Ford, Toyota team up to build big hybrids

@CNNMoney August 22, 2011: 5:02 PM ET
Ford and Toyota say they will join to work an a new hybrid system to be used to produce pickups and SUVs.

Ford and Toyota say they will join to work an a new hybrid system to be used to produce pickups and SUVs.

NEW YORK (CNNMoney) -- Rivals Ford Motor and Toyota Motor announced an agreement Monday to work together to develop a new hybrid system for use in light trucks.

The agreement is expected to produce hybrid rear-wheel drive pickups and SUVs sometime later this decade. The agreement brings together Toyota (TM), which has been a leader in hybrid technology, with Ford (F, Fortune 500), which still has a leading position in the pickup and SUV portion of the market, where hybrids are still less common.

"Our collaboration with Ford is a move to make hybrid technology more widely available in sports utility vehicles and trucks," said Takeshi Uchiyamada, Toyota executive vice president of research and development.

The companies will separately integrate the new hybrid system in their future vehicles.

The cars that will save Detroit

"Clearly Ford and Toyota will still be competitors," said Derrick Kuzak, Ford group vice president of global product development. But he said by sharing research and development costs, the companies can both make more rapid advances in hybrid technology.

The entire auto industry faces tough new U.S. mileage standards that could require cars to get as much as 54.5 miles per gallon by 2025. And Americans seem to be responding positively to smaller vehicles. For example GM's (GM, Fortune 500) Cruze has been a best seller.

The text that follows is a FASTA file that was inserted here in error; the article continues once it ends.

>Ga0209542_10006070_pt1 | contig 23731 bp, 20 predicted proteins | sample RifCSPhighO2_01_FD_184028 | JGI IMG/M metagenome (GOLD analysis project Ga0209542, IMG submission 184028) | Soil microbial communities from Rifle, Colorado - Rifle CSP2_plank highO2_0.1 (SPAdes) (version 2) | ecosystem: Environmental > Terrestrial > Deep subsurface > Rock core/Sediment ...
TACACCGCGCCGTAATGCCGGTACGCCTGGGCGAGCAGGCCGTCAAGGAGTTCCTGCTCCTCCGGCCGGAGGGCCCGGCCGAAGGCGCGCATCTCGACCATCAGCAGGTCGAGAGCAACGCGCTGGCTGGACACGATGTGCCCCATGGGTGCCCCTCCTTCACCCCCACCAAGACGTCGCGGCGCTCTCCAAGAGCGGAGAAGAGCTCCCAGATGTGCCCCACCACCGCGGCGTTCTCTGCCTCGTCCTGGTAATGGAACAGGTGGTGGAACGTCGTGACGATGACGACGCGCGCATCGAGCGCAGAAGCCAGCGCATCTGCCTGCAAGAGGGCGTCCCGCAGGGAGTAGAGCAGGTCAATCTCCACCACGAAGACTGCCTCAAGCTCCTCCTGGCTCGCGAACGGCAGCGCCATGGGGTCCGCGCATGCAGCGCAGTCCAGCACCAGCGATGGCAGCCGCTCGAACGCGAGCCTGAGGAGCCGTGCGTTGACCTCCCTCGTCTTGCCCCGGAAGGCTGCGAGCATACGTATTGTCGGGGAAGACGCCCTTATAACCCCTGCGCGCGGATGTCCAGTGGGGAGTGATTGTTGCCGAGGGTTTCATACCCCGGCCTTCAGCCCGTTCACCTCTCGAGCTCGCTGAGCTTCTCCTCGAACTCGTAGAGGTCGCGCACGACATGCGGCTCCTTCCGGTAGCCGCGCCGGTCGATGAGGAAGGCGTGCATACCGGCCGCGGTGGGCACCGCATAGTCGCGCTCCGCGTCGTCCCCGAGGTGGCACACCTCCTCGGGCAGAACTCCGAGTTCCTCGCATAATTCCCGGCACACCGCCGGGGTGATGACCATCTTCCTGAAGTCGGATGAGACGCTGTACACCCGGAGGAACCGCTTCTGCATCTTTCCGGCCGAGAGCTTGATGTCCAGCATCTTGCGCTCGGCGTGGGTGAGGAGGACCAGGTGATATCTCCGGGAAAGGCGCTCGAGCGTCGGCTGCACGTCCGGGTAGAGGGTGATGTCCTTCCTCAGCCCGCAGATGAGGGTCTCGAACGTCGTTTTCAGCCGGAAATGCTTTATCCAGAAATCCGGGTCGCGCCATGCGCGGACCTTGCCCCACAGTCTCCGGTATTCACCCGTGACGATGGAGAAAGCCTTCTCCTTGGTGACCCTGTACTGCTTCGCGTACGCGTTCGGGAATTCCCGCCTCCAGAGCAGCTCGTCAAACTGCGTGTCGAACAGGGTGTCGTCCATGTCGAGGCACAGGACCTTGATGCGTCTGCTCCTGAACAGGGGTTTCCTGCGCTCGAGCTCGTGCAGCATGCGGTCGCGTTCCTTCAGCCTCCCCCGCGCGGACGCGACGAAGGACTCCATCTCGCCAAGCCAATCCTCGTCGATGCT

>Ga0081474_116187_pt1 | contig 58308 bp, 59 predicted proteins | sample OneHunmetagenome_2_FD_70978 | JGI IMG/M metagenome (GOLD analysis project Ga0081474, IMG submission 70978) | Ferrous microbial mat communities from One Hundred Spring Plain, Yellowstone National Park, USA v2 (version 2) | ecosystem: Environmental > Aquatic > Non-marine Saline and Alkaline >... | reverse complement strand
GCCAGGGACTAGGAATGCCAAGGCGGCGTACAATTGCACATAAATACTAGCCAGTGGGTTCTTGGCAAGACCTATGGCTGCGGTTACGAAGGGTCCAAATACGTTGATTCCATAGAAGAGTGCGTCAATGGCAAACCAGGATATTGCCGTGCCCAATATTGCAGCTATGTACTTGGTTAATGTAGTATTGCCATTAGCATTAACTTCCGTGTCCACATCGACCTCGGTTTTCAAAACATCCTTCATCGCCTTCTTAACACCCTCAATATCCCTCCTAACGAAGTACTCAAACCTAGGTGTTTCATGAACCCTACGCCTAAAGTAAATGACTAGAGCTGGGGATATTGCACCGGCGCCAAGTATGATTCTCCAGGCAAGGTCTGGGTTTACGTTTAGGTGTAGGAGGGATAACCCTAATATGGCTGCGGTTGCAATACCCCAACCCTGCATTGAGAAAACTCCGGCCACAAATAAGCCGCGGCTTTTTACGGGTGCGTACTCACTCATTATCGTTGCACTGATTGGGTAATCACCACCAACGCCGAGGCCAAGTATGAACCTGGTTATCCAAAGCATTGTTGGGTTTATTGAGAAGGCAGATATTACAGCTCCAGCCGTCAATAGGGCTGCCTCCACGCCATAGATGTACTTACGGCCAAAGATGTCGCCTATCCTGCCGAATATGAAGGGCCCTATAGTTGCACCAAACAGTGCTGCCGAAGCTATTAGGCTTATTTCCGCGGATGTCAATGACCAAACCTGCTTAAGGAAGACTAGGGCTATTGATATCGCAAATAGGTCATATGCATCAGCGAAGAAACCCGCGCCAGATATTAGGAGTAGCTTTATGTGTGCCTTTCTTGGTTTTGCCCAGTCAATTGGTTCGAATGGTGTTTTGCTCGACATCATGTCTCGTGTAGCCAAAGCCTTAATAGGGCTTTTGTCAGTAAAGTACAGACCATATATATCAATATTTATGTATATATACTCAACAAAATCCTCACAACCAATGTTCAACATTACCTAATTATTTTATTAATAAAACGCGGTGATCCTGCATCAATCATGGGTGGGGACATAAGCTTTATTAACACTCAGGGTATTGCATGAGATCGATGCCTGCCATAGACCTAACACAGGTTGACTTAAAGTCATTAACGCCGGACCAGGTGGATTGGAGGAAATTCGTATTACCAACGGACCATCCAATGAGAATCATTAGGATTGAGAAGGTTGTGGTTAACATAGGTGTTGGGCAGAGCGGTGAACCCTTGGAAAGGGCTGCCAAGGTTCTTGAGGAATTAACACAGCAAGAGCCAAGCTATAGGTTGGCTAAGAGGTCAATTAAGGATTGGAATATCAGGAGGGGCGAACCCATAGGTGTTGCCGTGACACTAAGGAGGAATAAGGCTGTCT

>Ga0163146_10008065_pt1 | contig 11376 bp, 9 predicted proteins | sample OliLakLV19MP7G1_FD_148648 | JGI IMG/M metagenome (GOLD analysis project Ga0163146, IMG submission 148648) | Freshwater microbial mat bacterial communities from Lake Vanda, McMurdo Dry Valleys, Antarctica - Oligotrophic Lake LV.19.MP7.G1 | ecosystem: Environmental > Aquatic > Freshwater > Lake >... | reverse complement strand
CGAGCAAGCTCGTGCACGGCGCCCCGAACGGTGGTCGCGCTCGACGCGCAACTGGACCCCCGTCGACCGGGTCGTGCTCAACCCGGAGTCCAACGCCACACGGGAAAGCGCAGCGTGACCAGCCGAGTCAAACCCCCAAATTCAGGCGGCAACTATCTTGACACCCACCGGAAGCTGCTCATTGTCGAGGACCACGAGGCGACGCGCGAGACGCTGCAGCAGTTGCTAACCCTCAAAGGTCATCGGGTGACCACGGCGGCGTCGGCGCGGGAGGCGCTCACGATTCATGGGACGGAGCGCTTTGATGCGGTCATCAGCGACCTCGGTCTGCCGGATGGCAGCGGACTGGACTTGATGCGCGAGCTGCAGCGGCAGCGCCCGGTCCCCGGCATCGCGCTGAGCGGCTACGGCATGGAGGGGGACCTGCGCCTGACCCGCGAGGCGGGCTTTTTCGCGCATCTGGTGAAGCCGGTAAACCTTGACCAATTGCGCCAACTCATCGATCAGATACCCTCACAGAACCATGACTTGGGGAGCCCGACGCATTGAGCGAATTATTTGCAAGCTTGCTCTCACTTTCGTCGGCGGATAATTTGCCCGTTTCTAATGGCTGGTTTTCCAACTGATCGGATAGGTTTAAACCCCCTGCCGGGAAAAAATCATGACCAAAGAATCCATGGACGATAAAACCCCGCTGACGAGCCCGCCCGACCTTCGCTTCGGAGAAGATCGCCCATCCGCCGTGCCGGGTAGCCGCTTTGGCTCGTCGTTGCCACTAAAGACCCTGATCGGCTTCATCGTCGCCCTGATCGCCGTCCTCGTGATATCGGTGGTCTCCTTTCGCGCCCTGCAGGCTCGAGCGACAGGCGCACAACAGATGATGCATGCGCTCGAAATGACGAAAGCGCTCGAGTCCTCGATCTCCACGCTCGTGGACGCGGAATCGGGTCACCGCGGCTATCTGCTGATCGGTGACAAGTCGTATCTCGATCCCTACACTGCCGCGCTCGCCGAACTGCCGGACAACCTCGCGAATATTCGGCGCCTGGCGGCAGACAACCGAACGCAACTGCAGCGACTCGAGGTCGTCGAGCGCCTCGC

Bill Visnic, analyst with Edmunds.com, said that the fuel economy rules will make it difficult for automakers to continue to sell affordable large vehicles without a breakthrough on fuel efficiency.

"This is a pretty big deal. This is two major players in this market saying we need to develop something to keep pickups and SUVs relevant," he said.

Toyota has become a leader in hybrid technology. Edmunds' figures show about 10% of Toyota's U.S. sales so far this year have been hybrids, nearly five times the industry average, while only 1.3% of Ford's sales are hybrids.

But Toyota has very limited offerings of rear-wheel drive light trucks, Visnic said. and he said while Ford has made some advances in hybrid offerings, it still hasn't incorporated that into its core light truck models, such as the F-150 pickup, which is still the company's best-selling model and a major profit generator.

But the lack of demand for large pickups and SUVs outside of the U.S. market makes it difficult for companies to invest the money in the hybrid technology without finding a partner to share in the expense, Visnic said.

The companies also agreed to cooperate on telematics and Internet connectivity for vehicles, which they said would bring more Internet-based services and useful information to drivers.

The companies said there are still details to be worked out in the joint venture.  To top of page

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